MLS, the MLSPA and non-profit Black Players for Change worked together on the development of the policy and a new intercultural awareness training programme, which is required for all players and staff.

New England Revolution goalkeeper and Black Players for Change president Earl Edwards Jr said: “All players deserve to play this game free of discrimination and to have our cultures welcomed, included and respected.

“This innovative policy is a significant step in building a more inclusive game for all of us and for setting an example for all of sports.”

Under the new policy, restorative plans include the option for an alleged offender to make amends with those harmed by their conduct.

 

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Furthermore, those that accept responsibility and partake in a restorative plan will face less severe discipline from the league than if they deny committing the act and are subsequently found to be untruthful or misleading.

“The players have an option to participate if they want to,” Winley added. “We’re not forcing that.

“Our hope is that there’s pathways to the players coming together, to apologise, for the players to hear the work that others have went through. We create that space and that environment for that to happen.”

‘Playing As One’ workshops ran during pre-season, with MLS greats involved in helping to, among other things, explain banned terms and develop cultural awareness in a league with 80-plus nationalities.

“What we’ve decided is that the best way for us to do that is to build bridges of understanding, have conversations that are based on curiosity,” Winley said.

“To give grace to people when they make mistakes but, to be clear, we are moving from a position of strength and not from a position of weakness. And to be compassionate doesn’t mean that you’re weak.

“It’s easy just to suspend people. The hard work is in the rehabilitation and reintegrating, and we have made a commitment to do the hard work.

“That might not always be preferred in a court of public opinion, but if we’re true to our values and if we’re true to the goals that we have, then we feel good about the process and feel very good about what the outcome of this will be.”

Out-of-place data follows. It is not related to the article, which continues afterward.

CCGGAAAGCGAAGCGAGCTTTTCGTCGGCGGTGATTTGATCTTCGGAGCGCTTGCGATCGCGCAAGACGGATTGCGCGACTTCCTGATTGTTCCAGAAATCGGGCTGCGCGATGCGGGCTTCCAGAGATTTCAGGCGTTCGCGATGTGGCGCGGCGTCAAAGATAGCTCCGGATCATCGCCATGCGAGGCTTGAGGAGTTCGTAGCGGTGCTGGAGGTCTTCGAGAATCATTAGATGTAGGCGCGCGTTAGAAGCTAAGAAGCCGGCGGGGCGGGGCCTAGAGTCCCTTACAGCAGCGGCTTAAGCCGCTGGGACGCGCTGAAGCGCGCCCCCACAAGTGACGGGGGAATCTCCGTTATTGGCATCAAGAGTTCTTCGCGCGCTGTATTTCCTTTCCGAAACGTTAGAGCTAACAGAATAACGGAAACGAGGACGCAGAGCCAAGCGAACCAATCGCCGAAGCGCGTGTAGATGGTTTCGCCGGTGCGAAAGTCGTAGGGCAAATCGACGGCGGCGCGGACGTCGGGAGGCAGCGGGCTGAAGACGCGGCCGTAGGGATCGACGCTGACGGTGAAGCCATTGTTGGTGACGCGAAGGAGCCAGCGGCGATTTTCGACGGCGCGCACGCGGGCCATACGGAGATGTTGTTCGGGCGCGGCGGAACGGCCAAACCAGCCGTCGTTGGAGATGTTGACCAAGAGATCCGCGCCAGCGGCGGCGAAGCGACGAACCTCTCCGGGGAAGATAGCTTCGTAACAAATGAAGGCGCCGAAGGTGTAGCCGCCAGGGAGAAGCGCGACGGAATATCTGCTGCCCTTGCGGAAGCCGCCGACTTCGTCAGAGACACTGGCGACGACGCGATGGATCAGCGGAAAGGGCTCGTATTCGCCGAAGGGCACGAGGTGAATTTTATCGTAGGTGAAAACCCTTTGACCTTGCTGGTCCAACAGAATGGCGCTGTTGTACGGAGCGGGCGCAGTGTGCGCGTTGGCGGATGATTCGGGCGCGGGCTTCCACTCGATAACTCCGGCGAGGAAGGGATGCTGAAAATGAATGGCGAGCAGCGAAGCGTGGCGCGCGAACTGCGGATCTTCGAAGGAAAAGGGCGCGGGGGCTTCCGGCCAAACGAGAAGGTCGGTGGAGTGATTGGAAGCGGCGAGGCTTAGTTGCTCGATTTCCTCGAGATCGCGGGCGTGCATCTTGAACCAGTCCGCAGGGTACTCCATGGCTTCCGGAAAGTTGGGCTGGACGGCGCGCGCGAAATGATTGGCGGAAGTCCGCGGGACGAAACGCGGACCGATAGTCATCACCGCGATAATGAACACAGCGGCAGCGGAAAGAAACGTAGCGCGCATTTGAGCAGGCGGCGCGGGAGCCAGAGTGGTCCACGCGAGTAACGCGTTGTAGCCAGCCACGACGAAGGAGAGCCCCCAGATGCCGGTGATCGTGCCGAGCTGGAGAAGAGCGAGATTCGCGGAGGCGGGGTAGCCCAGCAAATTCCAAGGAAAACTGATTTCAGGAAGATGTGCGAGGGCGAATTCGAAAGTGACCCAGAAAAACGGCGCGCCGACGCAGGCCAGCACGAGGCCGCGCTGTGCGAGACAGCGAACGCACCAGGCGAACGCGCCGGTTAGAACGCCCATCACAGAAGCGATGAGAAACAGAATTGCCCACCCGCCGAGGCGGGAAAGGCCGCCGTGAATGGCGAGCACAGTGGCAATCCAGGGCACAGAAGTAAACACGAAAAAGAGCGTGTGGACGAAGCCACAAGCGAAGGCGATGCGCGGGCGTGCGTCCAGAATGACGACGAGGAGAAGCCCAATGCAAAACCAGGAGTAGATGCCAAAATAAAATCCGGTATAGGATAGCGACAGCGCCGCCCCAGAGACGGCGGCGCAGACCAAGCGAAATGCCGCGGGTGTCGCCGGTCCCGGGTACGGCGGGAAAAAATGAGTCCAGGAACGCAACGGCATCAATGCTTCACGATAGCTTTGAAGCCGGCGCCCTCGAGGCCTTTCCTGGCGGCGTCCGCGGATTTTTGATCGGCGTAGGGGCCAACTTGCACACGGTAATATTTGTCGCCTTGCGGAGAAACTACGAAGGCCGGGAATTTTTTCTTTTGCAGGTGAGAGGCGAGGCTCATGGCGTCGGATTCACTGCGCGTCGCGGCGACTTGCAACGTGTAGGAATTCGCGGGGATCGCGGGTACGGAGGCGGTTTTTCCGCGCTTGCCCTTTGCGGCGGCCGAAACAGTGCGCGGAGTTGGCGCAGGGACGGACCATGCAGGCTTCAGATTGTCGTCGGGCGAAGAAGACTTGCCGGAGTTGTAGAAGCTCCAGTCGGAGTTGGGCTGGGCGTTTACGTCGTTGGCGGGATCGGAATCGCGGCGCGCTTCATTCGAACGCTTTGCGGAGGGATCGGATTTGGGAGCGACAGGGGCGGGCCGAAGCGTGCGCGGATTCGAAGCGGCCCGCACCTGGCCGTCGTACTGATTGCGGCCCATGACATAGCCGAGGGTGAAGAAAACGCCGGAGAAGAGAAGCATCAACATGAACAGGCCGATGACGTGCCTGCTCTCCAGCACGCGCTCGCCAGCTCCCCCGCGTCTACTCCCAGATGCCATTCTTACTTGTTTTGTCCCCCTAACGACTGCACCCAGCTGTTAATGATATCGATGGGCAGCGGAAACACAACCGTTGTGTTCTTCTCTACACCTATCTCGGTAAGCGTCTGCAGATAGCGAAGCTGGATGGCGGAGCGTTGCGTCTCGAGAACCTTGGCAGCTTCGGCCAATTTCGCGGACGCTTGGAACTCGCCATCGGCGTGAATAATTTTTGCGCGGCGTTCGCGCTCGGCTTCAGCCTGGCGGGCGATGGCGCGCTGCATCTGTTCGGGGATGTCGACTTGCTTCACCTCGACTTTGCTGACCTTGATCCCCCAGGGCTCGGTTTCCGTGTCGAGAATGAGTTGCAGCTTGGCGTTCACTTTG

Despite missing out on qualification to the FIFA Under-17 Women’s World Cup, Caribbean side Haiti had something to celebrate from their failed Concacaf Women’s Under-17 Championship campaign, as striker Lourdjina Etienne was named Player of the Tournament, in Mexico.

Etienne, was instrumental in Haiti getting to the semi-finals, as she accounted for eight of the French-speaking Caribbean nation’s nine goals in the tournament, the last of which came in a 1-4 defeat to Canada in the third-place playoff.

The sensational Etienne, first scored both goals in a 2-1 win over Costa Rica, followed by a four-timer in their 5-3 triumph over El Salvador. She then scored both goals for Haiti in the knockout stage, as they lost 1-7 to eventually champions United States in the semi-finals and surrendered the lead in their third-place playoff loss to Canada.

United States, who clinched their sixth hold –fourth-consecutively – on the Concacaf Under-17 Women’s title, headlined the standout performances over the two weeks at, both the individual and collectively. Along with their overall honours, they also copped the tournament’s Fair Play award, while striker Kennedy Fuller took the Top Scorer award.

Fuller was as prolific as a young player can be, as she started the tournament with a five-goal performance in a 13-0 group stage win over Panama. She then followed that up with a goal in the 5-0 win over Canada in their group stage top-of-the-table clash. Fuller was just as effective in the knockout round, where she secured a brace in the 7-1 semi-final win over Haiti to give to end with eight goals for the tournament.